Unless the political landscape changes significantly over the next few years, the number of Americans facing an old age like the one profiled in Nomadland will only continue to grow. A longtime resident of Empire, Nevada, Fern (Frances McDormand) watched her town shrivel up and die after the gypsum mine that employed the majority of the community shut down in January 2011. A dandelion seed left to float on the fickle winds of capitalism, Fern now lives in a custom van she calls “Vanguard,” traveling in search of temporary employment and a safe place to park overnight. In the winter, she packs boxes at an Amazon warehouse; in the summer, she fries burgers and cleans toilets at tourist attractions. Her pleasures are simple, her struggles immense. Her hair is short, her shoes sensible. She keeps moving so she doesn’t dwell on the past for long.
In different hands, Fern’s story might be tragic. But while Nomadland director (and writer and editor and co-producer) Chloé Zhao is interested in the material realities of a sixtysomething widow living an itinerant lifestyle, she also brings a dignity to the film that verges on sublime. Zhao’s signatures as a filmmaker (so far, anyway—she’s currently working on Eternals for Marvel) are similar to those of the Italian neorealists: nonprofessional actors, humble milieus, and unadorned, character-driven drama. Fern is a fictional character, but Empire is a real place, and much of the film’s cast, including three sage mentors who all teach Fern something about life, is filled up with actual, self-proclaimed “nomads,” in the same way that Zhao’s The Rider cast actual rodeo cowboys as themselves. Zhao, McDormand, and the 24-person crew lived out of vans while filming Nomadland, following the workers first profiled in journalist Jessica Bruder’s 2017 book across seven states over five months.
Beijing-born Zhao’s relationship with the American West is romantic, even spiritual, and she shoots in color—sometimes overcast, sometimes luminous—that lends a starkly beautiful cowboy poetry to the campgrounds and wilderness areas where Fern makes her home. The upside of this rootless lifestyle is the opportunity to spend unhurried time in nature, and Zhao and cinematographer Joshua James Richards (God’s Own Country) capture the soft orange light of clouds at sunset and the inky green of conifers with a hushed reverence that suggests the healing strength Fern derives from being alone. She has friendships, and maybe something more with fellow traveler Dave (a wonderfully understated David Strathairn), if she wanted it. But the relationships among the nomads also drift with the seasons, much like the shifting light that inspired Ludovico Einaudi’s affecting piano score.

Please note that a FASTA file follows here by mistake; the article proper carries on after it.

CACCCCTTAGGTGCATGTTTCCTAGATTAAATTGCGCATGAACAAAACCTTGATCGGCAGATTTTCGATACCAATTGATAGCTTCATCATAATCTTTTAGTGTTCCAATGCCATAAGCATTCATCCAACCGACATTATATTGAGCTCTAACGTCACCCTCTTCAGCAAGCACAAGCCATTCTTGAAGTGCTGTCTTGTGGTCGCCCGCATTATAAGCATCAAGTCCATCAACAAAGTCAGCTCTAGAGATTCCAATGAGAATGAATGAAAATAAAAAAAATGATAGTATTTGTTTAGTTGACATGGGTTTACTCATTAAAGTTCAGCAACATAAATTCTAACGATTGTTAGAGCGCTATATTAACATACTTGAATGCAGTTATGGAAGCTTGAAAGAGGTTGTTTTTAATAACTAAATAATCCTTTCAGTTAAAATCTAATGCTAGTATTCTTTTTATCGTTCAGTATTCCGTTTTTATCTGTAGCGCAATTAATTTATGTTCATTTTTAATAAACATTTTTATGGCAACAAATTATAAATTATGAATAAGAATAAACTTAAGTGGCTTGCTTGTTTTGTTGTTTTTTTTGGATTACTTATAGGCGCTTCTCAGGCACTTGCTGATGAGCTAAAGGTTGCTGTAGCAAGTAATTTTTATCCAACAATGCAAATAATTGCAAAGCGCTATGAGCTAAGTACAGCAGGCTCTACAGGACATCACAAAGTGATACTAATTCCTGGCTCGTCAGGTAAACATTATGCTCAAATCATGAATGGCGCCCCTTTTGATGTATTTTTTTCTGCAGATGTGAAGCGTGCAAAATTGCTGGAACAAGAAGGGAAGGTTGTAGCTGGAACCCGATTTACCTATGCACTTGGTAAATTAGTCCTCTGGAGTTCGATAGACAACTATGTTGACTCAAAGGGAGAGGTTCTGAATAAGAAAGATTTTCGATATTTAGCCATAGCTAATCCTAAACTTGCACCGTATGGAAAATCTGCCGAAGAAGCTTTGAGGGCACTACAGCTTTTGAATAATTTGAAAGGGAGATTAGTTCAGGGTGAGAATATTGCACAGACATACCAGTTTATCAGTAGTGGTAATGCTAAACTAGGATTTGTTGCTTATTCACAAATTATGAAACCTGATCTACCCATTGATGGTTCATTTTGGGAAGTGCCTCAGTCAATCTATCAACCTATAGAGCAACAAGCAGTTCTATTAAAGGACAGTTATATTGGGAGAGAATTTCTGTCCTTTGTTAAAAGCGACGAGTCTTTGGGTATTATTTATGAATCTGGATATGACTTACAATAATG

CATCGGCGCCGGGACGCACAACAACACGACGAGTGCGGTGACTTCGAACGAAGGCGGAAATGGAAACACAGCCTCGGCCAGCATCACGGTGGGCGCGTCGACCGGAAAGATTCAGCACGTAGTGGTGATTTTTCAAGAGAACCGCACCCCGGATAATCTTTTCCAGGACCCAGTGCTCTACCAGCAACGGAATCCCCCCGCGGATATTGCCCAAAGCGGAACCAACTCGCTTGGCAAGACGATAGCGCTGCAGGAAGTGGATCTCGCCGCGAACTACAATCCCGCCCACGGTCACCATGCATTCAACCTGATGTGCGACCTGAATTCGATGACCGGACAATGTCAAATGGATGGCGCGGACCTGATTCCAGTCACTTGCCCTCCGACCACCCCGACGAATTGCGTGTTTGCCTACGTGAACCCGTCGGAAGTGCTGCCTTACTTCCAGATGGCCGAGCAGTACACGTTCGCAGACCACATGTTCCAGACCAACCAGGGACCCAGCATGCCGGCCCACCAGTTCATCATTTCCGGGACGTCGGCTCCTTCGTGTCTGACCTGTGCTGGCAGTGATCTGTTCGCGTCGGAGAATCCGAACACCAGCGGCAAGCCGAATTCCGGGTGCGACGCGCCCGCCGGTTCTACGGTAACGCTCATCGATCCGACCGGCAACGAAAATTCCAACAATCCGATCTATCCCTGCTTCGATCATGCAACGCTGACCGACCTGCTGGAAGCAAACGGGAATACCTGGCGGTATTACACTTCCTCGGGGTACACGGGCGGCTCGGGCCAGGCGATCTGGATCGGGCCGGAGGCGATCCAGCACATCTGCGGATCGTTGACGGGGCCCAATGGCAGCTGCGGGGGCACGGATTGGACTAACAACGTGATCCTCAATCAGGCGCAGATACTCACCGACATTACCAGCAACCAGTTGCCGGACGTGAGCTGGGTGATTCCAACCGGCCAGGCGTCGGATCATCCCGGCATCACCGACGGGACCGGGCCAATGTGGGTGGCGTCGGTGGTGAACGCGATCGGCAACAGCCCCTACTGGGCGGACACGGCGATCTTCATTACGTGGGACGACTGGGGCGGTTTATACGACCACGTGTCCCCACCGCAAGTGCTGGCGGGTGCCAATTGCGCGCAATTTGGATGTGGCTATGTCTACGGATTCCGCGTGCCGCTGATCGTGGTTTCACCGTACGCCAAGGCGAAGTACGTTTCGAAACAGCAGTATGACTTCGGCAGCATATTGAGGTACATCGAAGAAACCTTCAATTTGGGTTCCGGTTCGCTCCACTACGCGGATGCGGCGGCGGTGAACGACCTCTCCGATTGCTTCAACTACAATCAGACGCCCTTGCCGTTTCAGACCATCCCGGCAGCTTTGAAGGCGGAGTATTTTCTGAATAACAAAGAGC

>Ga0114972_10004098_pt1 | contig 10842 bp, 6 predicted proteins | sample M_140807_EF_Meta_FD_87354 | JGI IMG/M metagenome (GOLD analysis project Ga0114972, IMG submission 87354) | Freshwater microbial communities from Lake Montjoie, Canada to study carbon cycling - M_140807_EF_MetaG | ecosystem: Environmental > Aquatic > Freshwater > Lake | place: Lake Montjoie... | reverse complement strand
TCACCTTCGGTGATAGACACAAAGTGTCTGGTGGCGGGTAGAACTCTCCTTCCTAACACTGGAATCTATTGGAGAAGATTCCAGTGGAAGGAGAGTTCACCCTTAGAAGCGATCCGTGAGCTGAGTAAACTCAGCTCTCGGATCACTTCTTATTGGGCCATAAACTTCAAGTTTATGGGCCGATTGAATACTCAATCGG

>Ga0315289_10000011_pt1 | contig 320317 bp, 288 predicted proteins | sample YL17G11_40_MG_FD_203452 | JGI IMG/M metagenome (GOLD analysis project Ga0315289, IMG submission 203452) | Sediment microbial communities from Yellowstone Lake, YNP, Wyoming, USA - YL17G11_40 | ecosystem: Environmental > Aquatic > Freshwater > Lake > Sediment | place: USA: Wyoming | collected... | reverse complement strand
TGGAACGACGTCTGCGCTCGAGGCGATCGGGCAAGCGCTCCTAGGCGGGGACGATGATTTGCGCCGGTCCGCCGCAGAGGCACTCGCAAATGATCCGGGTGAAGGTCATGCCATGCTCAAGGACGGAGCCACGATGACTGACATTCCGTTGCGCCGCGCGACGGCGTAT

As we ride along with Fern and hear her story, as well as those of her companions, Nomadland subtly changes its focus from working-class solidarity and the commercial spaces that pass for community in 21st-century America to a more ephemeral theme: the leaving and the left. Several times throughout the film, Zhao frames a wide shot of a vehicle driving away into a stunning natural vista as Fern stands in the foreground and watches it depart, bearing lone witness to the driver and their journey. In fact, “bearing witness” is a phrase that applies both to Fern—a character who listens more than she talks—and the film itself. One particularly poignant scene finds the camera inspecting the canyons and valleys on real-life wanderer Charlene Swankie’s face as she tells Fern her plans for one last road trip to Alaska, where she plans to die; later on, a group of friends throws rocks into a campfire in her honor. “We never say goodbye,” insists Bob Wells, whose YouTube channel about RV living has more than 450,000 subscribers. “We say, ‘see you down the road.’”
McDormand was the one who originally optioned Bruder’s book for the screen, and the two-time Oscar winner internalizes the joys and sorrows of life on the road for a performance that’s vulnerable and melancholy while also suggesting an overwhelming gratitude for being alive. At first, Fern is reticent as she adjusts to her new lifestyle, sequestering her sorrows behind a stiff but friendly smile. Like many working Americans, she doesn’t like to take charity or wallow in self-pity. Early on, the daughter of an old acquaintance innocently inquires if she’s homeless. “I’m just houseless,” she replies. When asked if she’s married, she says she is, “But my husband died.” It’s not until much later in the film that we learn the undertow of restlessness that flows beneath Fern’s character, adding nuance to what might otherwise be a pitiable tale. All the while, McDormand observes quietly, letting her flatfooted stance and mischievous eyebrows do much of the expressive work.
Nomadland is, in some ways, a condemnation of a system that rewards decades of corporate loyalty with poverty and insecurity. But it’s also remarkably clear-eyed and honest about the pleasures and benefits of life on the road, its blend of documentary and fiction allowing those on the margins to tell their stories on their own terms. What results is a nuanced portrait of free spirits who reject a culture that has rejected them. If we see more of the dignified perseverance and hard-won wisdom than the desperate struggle… well, Zhao’s infatuation with the road is no secret, so it follows that she’d romanticize her subjects to some extent as well. Should anyone be forced to live like this? Of course not. But people do, and some have found a certain liberty in the lifestyle. Nomadland sits at their feet and lets them talk for a while.